Lanier’s note: Twenty years ago, my best friend Rachel married an Australian and moved 10,000 miles away to that breathtaking Great Southland down under (which she affectionately refers to as “Oz”). In the years since, Rachel and her husband have raised a lively, intelligent and imaginative flock of children, all with a strong sense of their mother’s decidedly Southern roots. Rach is one of the most articulate people I have ever known, both in speaking and in writing. It’s my joy to introduce her here in this place, and to share her exquisite words and images with you.
It has been a wonderful year for hay, and curvaceous bale lines contour golden hills. I watch a rare haze shimmer as it rises to join a borage blue sky and the last of the cumulus. The “long dry” that defines central Victoria is almost upon us.
Summer holidays have half begun: year’s last breath, a warm relieved sigh, deep and slowing. We are on the unwind; teen exams, final award ceremonies, graduation dinners, performance, all just at an end. Much to our youngest one’s disgust, however, the primary school tends to go on for an extra two weeks longer than secondary. He soldiers along while the rest of us begin to succumb to snatched moments of sprawled collapse. Of course this is interspersed with wild plan-making, as every teen perversely seems to embody that first flush of freedom energy, like colts let loose in the paddock.
There is still a flurry of shopping going on–and sleep-overs, work break-up parties, friend picnics, etc…, to exchange early Christmas gifts before everyone scatters over the continent for family holidays to beaches far flung.
My exhausted ear is aware of a distant clamour, intensifying for days.
“We need to start preparing! Time to welcome in Christmas! When are we going to hang our stockings?? Let’s go! We need to get a tree!!”
“It’s such a hammock sort of heat,” I beg from the verandah, my hands brushing languidly, longingly, past sage in bloom. “I’m being deeply spiritual, contemplating all sorts of Jesus birthday things just fine from here. Come join me!”
A Summer Advent requires the summoning of enormous intentionality. And the right time of day–preferably dusk…
But the excitement is beginning to seep inward, even to my weary bones, and there is gold dust glimmering from heart to heart and a quickening of anticipation in eyes.
For my Australian brood, all it takes is the fragrance of fresh-mown grass, mint, sweet rye ripening in the sun, and the longer days, they say, to herald the approach of festivities to their senses. A real “Make way, the King cometh,” season.
Not so with me, as the same things signal a powerful alternative. “Rest. Rest. The King is present here.”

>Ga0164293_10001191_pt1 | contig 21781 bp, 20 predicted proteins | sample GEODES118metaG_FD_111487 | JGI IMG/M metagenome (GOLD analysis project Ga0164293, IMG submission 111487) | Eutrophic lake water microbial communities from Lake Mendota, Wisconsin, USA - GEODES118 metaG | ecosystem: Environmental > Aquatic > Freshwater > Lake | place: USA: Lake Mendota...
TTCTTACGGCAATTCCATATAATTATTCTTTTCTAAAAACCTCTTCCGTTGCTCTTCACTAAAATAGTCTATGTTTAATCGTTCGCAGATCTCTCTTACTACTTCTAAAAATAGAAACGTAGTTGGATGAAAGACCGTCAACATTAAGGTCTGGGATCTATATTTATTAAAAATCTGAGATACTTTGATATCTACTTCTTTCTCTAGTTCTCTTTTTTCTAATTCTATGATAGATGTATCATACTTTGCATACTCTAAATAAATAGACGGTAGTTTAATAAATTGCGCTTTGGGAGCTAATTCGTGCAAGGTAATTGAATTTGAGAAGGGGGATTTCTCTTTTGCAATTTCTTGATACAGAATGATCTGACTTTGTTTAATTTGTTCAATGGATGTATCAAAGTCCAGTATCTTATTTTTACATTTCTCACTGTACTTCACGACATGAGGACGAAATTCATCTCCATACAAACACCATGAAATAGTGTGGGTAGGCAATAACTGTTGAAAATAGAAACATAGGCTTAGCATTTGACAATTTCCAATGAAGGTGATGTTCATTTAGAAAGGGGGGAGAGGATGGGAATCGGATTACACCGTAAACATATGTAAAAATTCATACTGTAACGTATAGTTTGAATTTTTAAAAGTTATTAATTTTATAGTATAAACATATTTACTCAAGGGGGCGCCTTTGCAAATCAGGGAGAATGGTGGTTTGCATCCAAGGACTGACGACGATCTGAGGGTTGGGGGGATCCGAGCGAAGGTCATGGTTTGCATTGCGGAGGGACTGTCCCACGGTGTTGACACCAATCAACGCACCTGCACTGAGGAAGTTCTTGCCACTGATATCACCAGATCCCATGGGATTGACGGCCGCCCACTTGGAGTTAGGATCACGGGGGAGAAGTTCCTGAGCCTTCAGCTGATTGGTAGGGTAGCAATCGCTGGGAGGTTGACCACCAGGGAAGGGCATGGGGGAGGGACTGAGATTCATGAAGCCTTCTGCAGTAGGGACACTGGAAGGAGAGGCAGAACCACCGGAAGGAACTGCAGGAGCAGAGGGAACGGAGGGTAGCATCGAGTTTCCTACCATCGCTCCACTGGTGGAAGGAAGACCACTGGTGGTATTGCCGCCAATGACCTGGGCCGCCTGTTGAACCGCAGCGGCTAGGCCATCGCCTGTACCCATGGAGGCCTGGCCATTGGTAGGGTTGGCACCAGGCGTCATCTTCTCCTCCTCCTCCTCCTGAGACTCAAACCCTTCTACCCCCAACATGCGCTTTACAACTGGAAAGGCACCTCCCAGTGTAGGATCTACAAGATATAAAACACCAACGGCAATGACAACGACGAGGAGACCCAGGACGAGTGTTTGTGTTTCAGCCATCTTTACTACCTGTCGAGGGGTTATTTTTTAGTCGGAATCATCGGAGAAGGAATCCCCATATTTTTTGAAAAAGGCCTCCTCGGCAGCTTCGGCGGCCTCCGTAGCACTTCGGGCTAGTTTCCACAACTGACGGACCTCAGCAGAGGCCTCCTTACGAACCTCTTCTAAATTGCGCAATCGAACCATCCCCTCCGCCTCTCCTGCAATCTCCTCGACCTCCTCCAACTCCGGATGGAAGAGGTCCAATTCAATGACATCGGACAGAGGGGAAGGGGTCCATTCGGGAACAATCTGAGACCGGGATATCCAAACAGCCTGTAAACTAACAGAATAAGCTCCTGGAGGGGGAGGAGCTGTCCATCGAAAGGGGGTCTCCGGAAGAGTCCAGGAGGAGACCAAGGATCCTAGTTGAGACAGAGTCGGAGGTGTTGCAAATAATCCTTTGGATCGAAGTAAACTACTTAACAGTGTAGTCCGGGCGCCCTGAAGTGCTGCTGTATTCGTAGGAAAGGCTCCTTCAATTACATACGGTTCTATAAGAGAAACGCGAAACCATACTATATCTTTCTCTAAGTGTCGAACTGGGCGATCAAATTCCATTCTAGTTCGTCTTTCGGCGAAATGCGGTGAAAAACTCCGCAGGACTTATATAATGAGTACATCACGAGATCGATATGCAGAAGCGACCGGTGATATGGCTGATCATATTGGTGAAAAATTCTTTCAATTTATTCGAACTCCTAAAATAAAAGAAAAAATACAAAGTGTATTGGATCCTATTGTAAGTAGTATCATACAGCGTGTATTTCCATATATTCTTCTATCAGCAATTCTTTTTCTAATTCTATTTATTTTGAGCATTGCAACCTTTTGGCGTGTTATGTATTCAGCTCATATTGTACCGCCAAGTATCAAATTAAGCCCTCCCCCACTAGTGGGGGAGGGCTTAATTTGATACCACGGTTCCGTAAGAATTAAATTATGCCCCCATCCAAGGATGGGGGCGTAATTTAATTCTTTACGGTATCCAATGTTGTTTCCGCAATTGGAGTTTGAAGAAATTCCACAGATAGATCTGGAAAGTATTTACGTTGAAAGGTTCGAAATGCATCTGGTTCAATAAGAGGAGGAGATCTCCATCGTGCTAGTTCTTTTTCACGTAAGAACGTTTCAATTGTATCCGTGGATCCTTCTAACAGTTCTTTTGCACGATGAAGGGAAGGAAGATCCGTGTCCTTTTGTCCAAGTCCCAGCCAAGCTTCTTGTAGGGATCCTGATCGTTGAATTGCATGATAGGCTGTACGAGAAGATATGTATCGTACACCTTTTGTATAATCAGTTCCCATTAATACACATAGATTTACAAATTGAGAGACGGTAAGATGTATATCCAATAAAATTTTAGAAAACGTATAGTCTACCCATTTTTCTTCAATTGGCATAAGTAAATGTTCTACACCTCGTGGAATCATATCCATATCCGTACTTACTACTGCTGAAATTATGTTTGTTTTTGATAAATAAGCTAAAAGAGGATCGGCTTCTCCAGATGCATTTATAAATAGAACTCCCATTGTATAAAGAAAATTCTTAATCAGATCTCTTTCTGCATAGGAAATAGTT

Life is such a Both/And.
Our life is a wild and wonderful convergence of such opposites: different birthlands, cultures, language, associations, perspectives, nuances.
My children and I find a gentle meeting as we begin Advent every year by total immersion in Nature.
The idea of “bringing in the green” becomes a wander down to the olive grove to take some prunings as the afternoon cools to evening.
I think I will wear my snake boots…just in case.
But, it is gold I am distracted by: gold sheen on the back of bottle green “Christmas” beetles; gold of sunset caught and tossed by shoulder height golden grass. And the intense gold flash of dandelion and yam daisy peeping through as far as the eye can see.
We temporarily deviate, and make pilgrimage to one of the few Northern Hemisphere conifers on the property. The kids know–there is nothing else for it. To deeply breathe of spruce, warm and sticky with sap in the heat: this is Mama’s Christmas awakening. In the absence of all other familiar markers, it acts like a strong whiff of smelling salts to the memory and revives my Southern soul to the reality at hand. (A small branch is also useful for swishing clouds of tiny flies away. Deep breathing is, after all, a fraught exercise in Oz.)
One of the olives has budded! Hurrying home, we pile tables with our green finery and “found” objects (like feathers–I adore feathers, feathers everywhere for Christmas, dropped perhaps by angels gathering–can you hear that low musical hum? “Make way…”).
Then, the race to ensure every stem finds water quickly, in a vase, wreath, or garland, before needles begin to fall in prickly showers–by which crucial point we have lost every male in the family!
Daughter whimsy wraps candles in olive and bay, but they insist on looking Puck-ish instead of Pinterest worthy. It is somehow befitting.
Such candlelight delights us at dawn the next day, carried by barefoot St. Lucias, and we are invited to greet the summer Morning and the coming of the Light with Saffron buns and eggnog, merry giggles, and piles of pillows.
“Make way, the King cometh! Let us rest in His presence.”